A Case of Antique Murder

A Case of Antique Murder

No matter how primitive the human species may have been two million years ago, it was already showing traits consistent with modern civilized lifestyles. Murder and warfare appear to have been among them.

Quite recently the fossil jawbone of a twelve—year—old australopithecine male was unearthed near Makapan, South Africa. An examination of the jawbone yielded indisputable evidence that he had died a violent death. His jaw was broken on both sides, and the front teeth were missing. There was a dark, smooth dent on his chin from a violent blow. A clublike weapon, probably the limb bone of a deer or an antelope, had been used. Since there was no sign that the bone had healed, the boy must have died from the blow.

It seems unlikely that an immature boy would have been engaged in actual warfare. More probably he had either snatched a morsel of food from an adult or wandered into another group of Paleolithic men. Whatever may have provoked the violence, the boy was killed as a result of it. Since this happened nearly two million years ago, some scientists refer to the incident as a case of antique murder.

Recent studies of Australopithecus skulls clearly indicate that the humans of millions of years ago engaged in open combat against their fellows. A number of skulls examined from several sites in South Africa show that death resulted from skull fractures caused by heavy blows from clubs often fashioned from animal limb bones or, in some cases, from rocks. In one instance a rock two inches in diameter was found inside the skull. Evidence that the man had been killed by this rock is clear—cut. It must have been hurled quite skillfully by a powerful hand.

Such clashes between bands of people were probably not uncommon, since ancient man appears to have been quite family—clan oriented. Nuclear family distinctions within the clan were doubtless rather vague, for all too often dependent children whose parents had died — the life span being less than twenty years — would be the responsibility of others in the group. The number of australopithecines in a band has been estimated to range from a dozen to fifty individuals. The group would necessarily be large enough to provide protection and small enough that procuring food and water for all members would be feasible. Clans made up of close family members would lead to territorial hunting and water claims, and instant war was almost inevitable when one group moved into another's territory.

Doubtless Australopithecus was omnivorous, and hunting was an essential part of his lifestyle. In South Africa two million years ago his favorite prey appears to have been baboons. Scientists have recovered fifty—eight baboon skulls from a cave in South Africa. All the baboons had been clubbed to death.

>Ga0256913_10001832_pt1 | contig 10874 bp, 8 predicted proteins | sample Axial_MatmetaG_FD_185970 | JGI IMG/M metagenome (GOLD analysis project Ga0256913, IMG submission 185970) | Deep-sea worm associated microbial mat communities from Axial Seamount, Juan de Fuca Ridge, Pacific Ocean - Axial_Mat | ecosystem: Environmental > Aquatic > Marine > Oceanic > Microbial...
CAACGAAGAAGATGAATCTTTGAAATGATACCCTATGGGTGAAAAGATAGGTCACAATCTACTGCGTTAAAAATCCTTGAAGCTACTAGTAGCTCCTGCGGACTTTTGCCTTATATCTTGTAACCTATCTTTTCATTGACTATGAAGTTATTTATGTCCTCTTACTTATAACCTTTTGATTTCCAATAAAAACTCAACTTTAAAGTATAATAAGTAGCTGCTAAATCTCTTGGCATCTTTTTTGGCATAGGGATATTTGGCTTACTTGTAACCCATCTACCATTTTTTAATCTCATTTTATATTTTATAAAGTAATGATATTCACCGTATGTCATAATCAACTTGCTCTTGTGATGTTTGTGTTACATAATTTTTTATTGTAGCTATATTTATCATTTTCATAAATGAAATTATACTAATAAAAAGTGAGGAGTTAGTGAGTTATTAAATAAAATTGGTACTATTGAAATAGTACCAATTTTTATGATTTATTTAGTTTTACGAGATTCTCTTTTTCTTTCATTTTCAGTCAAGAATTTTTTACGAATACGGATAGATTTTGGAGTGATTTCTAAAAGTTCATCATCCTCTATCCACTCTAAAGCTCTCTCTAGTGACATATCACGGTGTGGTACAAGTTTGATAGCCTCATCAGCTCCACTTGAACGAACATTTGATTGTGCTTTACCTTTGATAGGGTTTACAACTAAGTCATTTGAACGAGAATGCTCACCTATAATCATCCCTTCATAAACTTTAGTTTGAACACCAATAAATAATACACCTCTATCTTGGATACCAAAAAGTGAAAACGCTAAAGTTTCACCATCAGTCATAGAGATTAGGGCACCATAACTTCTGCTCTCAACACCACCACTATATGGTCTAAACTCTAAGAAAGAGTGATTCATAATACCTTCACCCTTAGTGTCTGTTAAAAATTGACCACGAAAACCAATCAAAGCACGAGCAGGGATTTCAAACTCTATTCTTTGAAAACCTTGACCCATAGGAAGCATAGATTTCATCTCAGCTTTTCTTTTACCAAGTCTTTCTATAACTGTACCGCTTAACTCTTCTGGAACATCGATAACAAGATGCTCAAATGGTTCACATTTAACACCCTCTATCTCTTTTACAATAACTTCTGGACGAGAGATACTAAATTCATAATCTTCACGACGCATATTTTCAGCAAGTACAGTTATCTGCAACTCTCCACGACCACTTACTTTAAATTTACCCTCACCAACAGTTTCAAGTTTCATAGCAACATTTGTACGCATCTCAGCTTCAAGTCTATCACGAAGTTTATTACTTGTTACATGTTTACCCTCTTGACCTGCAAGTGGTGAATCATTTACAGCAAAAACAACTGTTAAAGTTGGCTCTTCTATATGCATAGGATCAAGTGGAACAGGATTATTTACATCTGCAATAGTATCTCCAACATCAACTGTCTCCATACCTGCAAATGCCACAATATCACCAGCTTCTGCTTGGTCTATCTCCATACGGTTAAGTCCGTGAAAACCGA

Of the fifty—eight skulls only eight were hit from behind. This must have occurred as they turned to flee from the savage apeman wielding a club, a weapon that had once been a limb bone of an antelope. The fifty others did not die so easily; all the club marks are frontal. Although they probably died at different hunts, all turned and faced their enemy. What a scene of savage fury this must have been! Quite probably not all of the human creatures involved in the confrontation lived to walk away from the carnage.

Because these early humans were small in stature, less than five feet tall, and their average weight was about ninety pounds, one would tend to consider them delicate. On the contrary, they possessed enormous strength, as one hyena discovered about two million years ago. On that occasion a man responded to the sudden hyena attack by thrusting an antelope leg bone into its open mouth. Such tremendous force was exerted that the skull at the back of the throat was broken, instantly killing the beast. The hyena's skull is now exhibited in a South African museum, with the leg bone still protruding from its mouth.

Research on the skeletal remains of a number of australopithecine people has shown that, in addition to possessing enormous strength, they were extremely fleet of foot, probably far more so than today's Olympic runners. An analysis of australopithecine bones indicates that most likely the hominid was able to outrun many of his four—footed contemporaries. He may even have actually run his prey down just as the cheetah does today.

Opinions vary as to why humans have changed so significantly in physical potential. Many scientists believe that it is time rather than mere genetics that has slowed and weakened modern man. The limited physical demands made on humans have reduced the need for such great strength and speed. All agree, however, that an ever—enlarging brain has kept man equal to the task of manipulating, controlling, and expanding his environment.

 

From the book: 
Our Fascinating Earth